Toronto FC (31 points in 25 matches)

The Reds' ship has been taking on water ever since their eight-match unbeaten streak was snapped on July 17 with a loss at Philadelphia. But it really started sinking after the first of two consecutive losses to the New York Red Bulls. A 1-0 loss on the road was followed 10 days later with a 4-1 thrashing at the supposed fortress BMO Field.

Those two losses kickstarted what eventually became a six-match winless streak that culminated with a loss at home against DC United. If not for last week's win at Houston, I don't think TFC would be even worth mentioning here.

Toronto was the mirror image of Kansas City when it came to my shots for/against theory. As coincidence would have it, TFC was at its high water mark the same week KC was at its worst. At the time, TFC had the worst shots differential in MLS (7.64-11.29), but had a very respectable +2 goal differential and 22 points through 14 matches. Although their shot-differential has improved somewhat (now just 13th at -2.50 per match), their goal-differential seems to have corrected itself (-5).

As it is, they'll need to make up five points without any matches in hand. They'll have to do that while only playing two matches at home, both of them far from guaranteed points (vs. San Jose on Saturday and vs. Columbus on Oct. 16). To get the 10 points they'll at least need to make a run at the playoffs, four points from those matches is an absolute must. That would leave six points needed from their three remaining road matches (at Seattle on Oct. 2, at Chivas USA Oct. 9 and at DC United Oct. 23). I'd say losing at Seattle would just about kill their chances in this scenario (since it would leave Seattle needing just two points in their other four matches), so winning at Chivas and DC are absolute musts.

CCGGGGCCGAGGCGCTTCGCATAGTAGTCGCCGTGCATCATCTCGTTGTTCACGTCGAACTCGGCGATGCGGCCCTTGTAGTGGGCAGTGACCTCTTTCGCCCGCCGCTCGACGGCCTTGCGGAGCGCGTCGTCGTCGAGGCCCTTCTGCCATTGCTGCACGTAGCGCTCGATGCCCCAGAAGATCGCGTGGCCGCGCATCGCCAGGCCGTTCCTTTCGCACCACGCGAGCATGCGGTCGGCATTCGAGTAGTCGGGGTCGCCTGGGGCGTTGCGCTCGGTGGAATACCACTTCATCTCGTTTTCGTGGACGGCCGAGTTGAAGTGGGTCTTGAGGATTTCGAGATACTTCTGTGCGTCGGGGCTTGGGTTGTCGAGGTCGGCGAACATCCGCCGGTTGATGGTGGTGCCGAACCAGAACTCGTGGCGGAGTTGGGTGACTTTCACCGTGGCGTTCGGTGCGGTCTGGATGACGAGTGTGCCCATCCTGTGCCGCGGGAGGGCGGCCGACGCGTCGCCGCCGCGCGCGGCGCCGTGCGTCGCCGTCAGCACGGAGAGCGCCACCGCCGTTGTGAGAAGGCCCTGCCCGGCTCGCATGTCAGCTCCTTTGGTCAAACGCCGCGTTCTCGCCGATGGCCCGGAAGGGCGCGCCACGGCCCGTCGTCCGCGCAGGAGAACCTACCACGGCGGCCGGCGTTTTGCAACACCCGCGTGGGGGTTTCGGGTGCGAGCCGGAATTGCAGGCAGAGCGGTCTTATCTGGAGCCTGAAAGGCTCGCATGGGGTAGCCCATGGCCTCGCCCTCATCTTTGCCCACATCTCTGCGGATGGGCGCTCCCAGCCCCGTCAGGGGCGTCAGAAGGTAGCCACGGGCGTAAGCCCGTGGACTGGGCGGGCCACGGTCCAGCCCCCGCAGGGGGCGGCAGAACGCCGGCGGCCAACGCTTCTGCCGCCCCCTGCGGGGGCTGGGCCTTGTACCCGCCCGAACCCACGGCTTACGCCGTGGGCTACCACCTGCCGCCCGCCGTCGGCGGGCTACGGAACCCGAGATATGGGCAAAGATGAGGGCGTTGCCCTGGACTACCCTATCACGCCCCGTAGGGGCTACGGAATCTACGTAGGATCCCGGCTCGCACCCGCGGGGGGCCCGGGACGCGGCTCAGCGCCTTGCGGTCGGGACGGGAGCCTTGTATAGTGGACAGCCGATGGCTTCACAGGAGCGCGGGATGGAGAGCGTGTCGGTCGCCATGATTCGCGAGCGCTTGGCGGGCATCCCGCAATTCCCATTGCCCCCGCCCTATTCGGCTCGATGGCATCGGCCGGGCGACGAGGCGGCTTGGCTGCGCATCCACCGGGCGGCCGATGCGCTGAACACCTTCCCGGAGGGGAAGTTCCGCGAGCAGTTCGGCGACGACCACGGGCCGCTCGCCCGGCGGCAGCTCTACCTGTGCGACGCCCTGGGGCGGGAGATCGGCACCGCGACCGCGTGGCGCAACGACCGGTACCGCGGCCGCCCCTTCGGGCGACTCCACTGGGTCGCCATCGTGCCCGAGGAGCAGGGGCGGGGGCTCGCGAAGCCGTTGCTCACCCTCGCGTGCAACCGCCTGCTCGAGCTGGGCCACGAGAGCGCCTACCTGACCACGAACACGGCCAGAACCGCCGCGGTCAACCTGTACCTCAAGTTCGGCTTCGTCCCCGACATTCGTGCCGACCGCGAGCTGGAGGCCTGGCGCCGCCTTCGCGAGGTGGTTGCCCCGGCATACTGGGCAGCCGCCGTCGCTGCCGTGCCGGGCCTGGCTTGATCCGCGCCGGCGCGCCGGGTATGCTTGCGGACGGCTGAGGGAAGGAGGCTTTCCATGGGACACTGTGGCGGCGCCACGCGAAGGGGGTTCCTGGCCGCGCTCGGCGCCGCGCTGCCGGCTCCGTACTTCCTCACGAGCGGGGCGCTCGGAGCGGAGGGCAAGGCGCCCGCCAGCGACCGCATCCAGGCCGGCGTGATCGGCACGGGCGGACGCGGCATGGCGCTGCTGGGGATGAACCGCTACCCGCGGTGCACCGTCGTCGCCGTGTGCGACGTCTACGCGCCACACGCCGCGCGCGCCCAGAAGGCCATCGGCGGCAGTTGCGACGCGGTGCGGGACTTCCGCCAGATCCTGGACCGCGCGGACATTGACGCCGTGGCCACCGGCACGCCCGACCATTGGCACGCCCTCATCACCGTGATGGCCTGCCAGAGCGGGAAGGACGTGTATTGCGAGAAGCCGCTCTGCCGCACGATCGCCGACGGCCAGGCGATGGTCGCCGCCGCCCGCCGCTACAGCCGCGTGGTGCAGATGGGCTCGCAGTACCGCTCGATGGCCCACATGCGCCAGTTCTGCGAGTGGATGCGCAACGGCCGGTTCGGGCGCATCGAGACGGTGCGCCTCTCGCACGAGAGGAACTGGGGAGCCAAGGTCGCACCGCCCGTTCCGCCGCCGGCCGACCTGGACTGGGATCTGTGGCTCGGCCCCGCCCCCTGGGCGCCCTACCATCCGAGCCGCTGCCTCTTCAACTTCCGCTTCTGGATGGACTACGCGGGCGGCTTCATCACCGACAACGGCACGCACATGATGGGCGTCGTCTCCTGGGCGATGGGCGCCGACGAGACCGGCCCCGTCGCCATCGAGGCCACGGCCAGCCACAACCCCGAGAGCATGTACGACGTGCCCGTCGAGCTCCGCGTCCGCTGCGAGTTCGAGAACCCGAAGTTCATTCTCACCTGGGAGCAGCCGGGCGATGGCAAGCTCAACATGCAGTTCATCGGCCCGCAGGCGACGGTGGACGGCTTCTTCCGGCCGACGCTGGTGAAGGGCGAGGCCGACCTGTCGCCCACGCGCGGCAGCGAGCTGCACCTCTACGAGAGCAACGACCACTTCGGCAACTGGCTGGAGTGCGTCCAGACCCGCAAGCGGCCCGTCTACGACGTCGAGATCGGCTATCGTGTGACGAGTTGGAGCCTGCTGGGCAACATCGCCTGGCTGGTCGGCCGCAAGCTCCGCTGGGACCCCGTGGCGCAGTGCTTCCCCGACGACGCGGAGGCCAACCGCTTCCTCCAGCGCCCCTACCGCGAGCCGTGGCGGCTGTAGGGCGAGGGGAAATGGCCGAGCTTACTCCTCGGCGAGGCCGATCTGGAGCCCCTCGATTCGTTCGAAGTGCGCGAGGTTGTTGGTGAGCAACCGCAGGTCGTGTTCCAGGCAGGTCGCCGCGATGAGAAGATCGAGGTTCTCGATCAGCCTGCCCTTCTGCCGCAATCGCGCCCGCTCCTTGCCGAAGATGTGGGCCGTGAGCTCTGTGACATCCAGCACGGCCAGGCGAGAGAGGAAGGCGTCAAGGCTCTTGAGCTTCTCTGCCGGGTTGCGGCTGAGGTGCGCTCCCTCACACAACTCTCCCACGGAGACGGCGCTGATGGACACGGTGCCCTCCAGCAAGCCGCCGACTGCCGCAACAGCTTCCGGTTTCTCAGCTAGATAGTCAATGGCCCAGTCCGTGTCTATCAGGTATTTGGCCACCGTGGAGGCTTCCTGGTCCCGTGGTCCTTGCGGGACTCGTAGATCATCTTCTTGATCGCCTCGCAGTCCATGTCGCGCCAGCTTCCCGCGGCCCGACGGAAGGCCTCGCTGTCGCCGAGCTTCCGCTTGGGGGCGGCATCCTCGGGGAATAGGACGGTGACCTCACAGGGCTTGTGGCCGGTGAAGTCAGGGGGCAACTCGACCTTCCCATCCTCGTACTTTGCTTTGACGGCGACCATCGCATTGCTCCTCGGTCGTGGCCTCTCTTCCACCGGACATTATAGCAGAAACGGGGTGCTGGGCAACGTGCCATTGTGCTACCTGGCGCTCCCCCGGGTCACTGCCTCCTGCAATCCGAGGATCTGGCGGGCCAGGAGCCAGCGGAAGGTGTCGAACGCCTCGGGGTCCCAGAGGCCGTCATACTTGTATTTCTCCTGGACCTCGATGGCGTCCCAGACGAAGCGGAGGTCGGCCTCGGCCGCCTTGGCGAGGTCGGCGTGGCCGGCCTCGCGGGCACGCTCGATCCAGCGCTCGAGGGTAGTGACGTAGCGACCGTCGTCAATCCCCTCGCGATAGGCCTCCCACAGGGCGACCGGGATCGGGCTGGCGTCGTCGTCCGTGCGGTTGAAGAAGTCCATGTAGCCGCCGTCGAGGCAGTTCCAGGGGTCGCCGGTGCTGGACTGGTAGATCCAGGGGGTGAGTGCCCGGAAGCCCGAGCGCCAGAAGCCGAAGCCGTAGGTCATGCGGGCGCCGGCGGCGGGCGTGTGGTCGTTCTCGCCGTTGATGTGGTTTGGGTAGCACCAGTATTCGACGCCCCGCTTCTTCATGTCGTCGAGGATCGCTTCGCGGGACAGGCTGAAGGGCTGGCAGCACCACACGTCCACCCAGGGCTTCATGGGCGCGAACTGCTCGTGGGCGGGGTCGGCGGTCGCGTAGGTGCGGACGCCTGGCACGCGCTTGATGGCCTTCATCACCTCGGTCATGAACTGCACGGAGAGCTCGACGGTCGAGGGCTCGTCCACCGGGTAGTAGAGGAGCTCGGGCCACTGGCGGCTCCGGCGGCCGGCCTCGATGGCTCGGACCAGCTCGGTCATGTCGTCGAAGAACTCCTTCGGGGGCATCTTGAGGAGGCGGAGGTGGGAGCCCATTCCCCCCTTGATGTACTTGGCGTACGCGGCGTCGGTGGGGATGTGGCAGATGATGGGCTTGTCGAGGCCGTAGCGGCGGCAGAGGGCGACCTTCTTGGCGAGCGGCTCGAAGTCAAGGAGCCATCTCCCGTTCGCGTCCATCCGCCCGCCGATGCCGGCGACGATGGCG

Simply put, if Toronto loses another match this season, they are all but finished.

Sagarin projects them as the No. 11 team, while my predictor has them finishing with just 36 points and in 10th place.

Chicago Fire (26 points in 23 matches)

About a month ago, the Fire looked to be a team on the rise. They had just signed Freddie Ljungberg and Nery Castillo, had oodles of games in hand on their competition and a win over New England had given them a three-match unbeaten streak. Even a 4-3 loss at Houston, after which Freddie Ljungberg said the Fire played Houston "off the pitch", seemed to be a mere speedbump as they got ready for their match at Seattle.

We all know how that turned out. Instead of tormenting his former team, Ljungberg was on the wrong end of one of the great finishes in Sounders history as Fredy Montero headed home the game-winner in stoppage time. The Fire have not won since then, a winless streak that has now stretched six matches and resulted in just two points.

Half of those games in hand are now gone (from four to two) and the gap between the Fire and the playoffs is as big as it's ever been (10 points).

The Fire will need at least 15 points in their final seven matches to have any hope, and that will undoubtedly need to start by beating Seattle at home on Saturday. Even a tie would make a comeback almost impossible.

A win on Saturday would leave the Fire needing 12 points in their final six, three of which will be at home (vs. Columbus, Kansas City and DC United from Oct. 8-16). Seven points from that stretch would leave the Fire still needing five points in their final three road matches (at San Jose on Sept. 29, at FC Dallas on Oct. 2 and at Chivas USA Oct. 23). I figure Chicago can afford to lose one match, and it better not be against Seattle or Kansas City, and still have any hope of playing beyond the regular season.

The longest the Fire have averaged 2.0 PPM (a figured they'll have to eclipse) was a four-match stretch from May 27-June 27 that was interrupted by the World Cup break. The Fire have never claimed more than 2.0 PPM in any stretch they've had to play for more than three consecutive weeks. To get to 41 points (which we've noted as a potentially too low a bar), they'll have to play better than that for the five busiest weeks of their season. To call them the longshot is probably giving them too much credit, no matter how much star power they've accumulated.